A New Thermodynamics

By Kent W. Mayhew

Boltzmann’s So-Called Constant & Work

Consider some constant volume thermometer where the temperature change is measured by the pressure change of the ideal gas in the thermometer’s glass bulb, which was measured by the height of mercury. The height of mercury is the displacement of its mass against gravity, which is really what work is all about. Although we are now starting to entertain circular arguments the point remains, if we know how many gaseous molecules (N) are in the thermometer’s glass bulb, and the pressure (P), volume (V), and temperature (T), then by rearranging the ideal gas law (PV=NkT), k can be calculated:

k=PV/NT             1)

Consider a unit cube whose volume is “V” with surface area:” A”. If “M” represents the mass of overlying atmosphere, and “g” is gravitational constant. Then the pressure exerted by the Earth’s atmosphere on the top surface of the unit cube is:

P=Mg/A       2)

Accordingly, eqn 1) can be rewritten:

k=(Mg/A)(V/NT)   3)

Remember for a unit cube, then: V/A=h, wherein: “h” is the height of the unit cube. Therefore we can rewrite 3) as

k=(Mg/T)(h/N)     4)

Which becomes:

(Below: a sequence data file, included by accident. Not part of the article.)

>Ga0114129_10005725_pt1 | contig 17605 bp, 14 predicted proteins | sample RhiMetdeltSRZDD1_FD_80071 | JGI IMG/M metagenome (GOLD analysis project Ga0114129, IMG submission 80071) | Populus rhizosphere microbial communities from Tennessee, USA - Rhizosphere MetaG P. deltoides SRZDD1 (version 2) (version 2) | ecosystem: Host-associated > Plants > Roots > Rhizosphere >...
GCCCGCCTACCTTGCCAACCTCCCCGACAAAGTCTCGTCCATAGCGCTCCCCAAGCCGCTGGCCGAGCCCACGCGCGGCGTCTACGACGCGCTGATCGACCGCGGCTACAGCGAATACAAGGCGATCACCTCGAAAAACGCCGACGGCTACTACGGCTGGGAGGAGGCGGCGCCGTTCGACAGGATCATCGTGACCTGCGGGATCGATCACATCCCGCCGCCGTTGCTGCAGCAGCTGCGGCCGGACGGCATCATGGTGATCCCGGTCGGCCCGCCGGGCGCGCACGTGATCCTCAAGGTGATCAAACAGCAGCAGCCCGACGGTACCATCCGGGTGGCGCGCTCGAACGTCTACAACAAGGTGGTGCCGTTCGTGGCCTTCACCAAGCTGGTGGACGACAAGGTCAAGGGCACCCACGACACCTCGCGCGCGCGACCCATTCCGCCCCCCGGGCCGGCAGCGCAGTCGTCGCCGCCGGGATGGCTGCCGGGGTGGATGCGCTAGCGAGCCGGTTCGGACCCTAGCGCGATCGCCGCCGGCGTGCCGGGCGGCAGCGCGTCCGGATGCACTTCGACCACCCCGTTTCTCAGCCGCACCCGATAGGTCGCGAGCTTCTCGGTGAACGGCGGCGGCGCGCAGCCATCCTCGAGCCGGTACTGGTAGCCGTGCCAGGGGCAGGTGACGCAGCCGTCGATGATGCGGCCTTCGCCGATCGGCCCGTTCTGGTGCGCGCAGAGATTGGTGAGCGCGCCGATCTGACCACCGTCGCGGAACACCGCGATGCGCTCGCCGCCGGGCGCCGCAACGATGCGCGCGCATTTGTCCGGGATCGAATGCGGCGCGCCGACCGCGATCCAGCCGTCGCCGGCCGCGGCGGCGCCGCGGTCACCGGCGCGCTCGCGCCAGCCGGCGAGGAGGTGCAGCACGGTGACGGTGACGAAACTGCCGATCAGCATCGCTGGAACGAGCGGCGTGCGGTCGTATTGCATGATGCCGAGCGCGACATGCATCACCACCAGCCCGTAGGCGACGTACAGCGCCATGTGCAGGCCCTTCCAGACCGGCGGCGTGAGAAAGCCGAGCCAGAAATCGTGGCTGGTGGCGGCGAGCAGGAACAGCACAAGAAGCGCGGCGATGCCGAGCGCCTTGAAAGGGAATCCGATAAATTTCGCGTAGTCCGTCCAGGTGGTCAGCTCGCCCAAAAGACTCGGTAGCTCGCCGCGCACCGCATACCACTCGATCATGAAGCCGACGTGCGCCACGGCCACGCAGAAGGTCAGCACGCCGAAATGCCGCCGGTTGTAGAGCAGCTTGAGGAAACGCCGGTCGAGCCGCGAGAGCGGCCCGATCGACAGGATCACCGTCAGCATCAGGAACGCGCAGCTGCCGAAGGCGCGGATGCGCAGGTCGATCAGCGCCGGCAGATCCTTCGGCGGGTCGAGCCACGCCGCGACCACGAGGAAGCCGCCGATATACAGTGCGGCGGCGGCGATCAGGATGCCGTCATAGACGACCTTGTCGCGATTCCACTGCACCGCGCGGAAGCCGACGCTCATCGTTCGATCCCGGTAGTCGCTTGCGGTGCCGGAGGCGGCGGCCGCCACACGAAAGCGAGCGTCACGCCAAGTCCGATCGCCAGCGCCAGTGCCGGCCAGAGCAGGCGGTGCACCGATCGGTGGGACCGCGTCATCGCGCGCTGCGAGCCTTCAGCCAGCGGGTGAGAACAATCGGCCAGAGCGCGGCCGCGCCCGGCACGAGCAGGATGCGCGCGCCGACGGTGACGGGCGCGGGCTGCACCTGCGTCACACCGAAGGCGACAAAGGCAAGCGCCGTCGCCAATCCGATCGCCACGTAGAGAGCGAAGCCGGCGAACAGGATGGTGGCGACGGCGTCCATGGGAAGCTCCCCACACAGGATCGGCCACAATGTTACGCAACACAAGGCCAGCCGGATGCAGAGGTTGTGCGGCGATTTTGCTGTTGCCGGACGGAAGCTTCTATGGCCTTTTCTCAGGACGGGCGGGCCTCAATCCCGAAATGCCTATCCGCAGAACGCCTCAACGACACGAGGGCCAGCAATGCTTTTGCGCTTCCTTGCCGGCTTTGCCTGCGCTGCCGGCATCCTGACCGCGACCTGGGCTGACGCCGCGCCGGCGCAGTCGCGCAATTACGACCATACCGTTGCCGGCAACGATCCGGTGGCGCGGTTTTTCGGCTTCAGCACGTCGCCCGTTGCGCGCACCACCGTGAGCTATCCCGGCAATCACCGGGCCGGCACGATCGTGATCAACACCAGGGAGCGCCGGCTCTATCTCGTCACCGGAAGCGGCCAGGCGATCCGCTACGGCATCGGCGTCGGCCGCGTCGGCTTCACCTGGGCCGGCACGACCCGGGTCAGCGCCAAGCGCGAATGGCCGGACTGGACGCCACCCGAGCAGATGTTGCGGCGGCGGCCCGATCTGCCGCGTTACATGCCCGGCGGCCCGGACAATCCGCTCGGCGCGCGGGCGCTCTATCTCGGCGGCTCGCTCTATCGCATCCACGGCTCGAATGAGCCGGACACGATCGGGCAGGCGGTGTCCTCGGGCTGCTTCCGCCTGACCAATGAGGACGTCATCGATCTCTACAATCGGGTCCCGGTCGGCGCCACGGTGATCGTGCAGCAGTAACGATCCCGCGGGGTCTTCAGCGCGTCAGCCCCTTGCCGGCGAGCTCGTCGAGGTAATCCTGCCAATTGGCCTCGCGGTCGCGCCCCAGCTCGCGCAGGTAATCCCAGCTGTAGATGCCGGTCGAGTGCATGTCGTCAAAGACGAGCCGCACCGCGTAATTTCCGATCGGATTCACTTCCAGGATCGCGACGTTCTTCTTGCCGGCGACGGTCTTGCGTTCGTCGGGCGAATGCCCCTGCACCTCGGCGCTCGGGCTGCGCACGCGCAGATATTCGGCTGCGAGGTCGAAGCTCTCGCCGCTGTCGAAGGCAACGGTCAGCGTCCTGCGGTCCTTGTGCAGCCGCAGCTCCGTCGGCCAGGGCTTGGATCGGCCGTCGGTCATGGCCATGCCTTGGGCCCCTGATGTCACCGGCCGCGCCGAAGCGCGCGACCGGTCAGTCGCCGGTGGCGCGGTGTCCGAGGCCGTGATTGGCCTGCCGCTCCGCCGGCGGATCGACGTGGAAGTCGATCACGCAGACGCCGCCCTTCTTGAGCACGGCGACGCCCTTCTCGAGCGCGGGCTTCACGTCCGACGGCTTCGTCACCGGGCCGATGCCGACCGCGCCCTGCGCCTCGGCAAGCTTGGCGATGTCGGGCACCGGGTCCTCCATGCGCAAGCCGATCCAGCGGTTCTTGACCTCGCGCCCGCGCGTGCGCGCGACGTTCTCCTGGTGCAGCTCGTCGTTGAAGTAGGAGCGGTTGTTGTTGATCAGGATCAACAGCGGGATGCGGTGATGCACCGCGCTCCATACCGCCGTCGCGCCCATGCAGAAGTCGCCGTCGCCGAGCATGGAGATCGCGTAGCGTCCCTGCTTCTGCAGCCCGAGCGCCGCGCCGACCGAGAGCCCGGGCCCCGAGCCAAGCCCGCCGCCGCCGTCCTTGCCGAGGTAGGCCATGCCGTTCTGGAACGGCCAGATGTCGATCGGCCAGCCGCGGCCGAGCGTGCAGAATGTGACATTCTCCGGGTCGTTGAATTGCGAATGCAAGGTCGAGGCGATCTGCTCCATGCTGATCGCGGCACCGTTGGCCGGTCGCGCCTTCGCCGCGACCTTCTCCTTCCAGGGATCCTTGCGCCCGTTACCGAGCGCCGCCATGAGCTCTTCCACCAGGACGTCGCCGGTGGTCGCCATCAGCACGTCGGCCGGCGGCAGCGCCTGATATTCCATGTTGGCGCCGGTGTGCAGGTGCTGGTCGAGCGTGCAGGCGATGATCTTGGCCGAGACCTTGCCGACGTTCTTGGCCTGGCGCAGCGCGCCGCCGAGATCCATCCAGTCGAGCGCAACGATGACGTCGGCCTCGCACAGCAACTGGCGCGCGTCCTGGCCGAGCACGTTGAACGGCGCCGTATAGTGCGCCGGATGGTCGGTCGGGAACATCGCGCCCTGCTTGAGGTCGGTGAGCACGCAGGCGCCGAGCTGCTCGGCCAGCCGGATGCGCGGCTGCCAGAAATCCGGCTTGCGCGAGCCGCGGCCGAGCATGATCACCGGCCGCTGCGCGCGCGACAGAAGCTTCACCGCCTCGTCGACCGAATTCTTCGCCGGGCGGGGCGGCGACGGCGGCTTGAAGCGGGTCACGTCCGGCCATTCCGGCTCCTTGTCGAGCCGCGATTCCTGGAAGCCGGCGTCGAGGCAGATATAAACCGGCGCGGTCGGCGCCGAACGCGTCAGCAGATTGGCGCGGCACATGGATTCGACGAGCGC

kTN=Mgh          5)

Limit the volume change to only vertical expansion, i.e. along the y-axis and then differentiating both sides, we obtain the change in temperature with height as:

NkdT=Mgdh       6)

Thus:

k=(Mg/N)(dh/dT)      7)

Eqn 7) similarly implies that Boltzmann’s constant (k) defines on a per molecule basis the proportionality for the work required to displace the overlying Earth’s atmosphere by a height of dh, per degree of temperature change.

The above means that Boltzmann’s constant is a function of the Earth’s gravitational field which is to say that it is only really a constant here on Earth. When universally applied it is only a so-called constant.

Of course for a mole of gaseous molecules what is said of Boltzmann's constant equally applies to the ideal ,gas constant (R)